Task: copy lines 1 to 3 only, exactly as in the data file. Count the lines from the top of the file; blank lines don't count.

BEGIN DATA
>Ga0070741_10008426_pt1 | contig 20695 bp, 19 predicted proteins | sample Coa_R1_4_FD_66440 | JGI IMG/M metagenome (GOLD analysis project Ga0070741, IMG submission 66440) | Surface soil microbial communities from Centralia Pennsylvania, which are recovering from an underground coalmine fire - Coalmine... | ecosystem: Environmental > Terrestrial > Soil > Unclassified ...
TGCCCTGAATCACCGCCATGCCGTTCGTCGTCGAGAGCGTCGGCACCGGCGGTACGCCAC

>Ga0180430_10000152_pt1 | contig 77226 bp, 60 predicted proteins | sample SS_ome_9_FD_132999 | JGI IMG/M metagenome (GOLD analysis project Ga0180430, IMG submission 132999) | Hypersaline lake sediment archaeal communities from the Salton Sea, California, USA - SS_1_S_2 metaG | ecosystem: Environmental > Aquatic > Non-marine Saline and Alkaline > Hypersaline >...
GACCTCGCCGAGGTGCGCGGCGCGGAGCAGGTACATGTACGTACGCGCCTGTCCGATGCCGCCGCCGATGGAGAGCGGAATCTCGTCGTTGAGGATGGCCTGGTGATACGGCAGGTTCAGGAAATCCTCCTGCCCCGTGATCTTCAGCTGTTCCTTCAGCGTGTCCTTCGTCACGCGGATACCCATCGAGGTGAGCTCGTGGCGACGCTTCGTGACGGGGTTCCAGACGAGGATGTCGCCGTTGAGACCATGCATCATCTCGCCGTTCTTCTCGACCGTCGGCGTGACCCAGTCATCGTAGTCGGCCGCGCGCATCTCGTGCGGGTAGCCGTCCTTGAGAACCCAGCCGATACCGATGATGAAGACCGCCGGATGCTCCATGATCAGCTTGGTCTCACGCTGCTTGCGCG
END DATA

>Ga0070741_10008426_pt1 | contig 20695 bp, 19 predicted proteins | sample Coa_R1_4_FD_66440 | JGI IMG/M metagenome (GOLD analysis project Ga0070741, IMG submission 66440) | Surface soil microbial communities from Centralia Pennsylvania, which are recovering from an underground coalmine fire - Coalmine... | ecosystem: Environmental > Terrestrial > Soil > Unclassified ...
TGCCCTGAATCACCGCCATGCCGTTCGTCGTCGAGAGCGTCGGCACCGGCGGTACGCCAC

>Ga0180430_10000152_pt1 | contig 77226 bp, 60 predicted proteins | sample SS_ome_9_FD_132999 | JGI IMG/M metagenome (GOLD analysis project Ga0180430, IMG submission 132999) | Hypersaline lake sediment archaeal communities from the Salton Sea, California, USA - SS_1_S_2 metaG | ecosystem: Environmental > Aquatic > Non-marine Saline and Alkaline > Hypersaline >...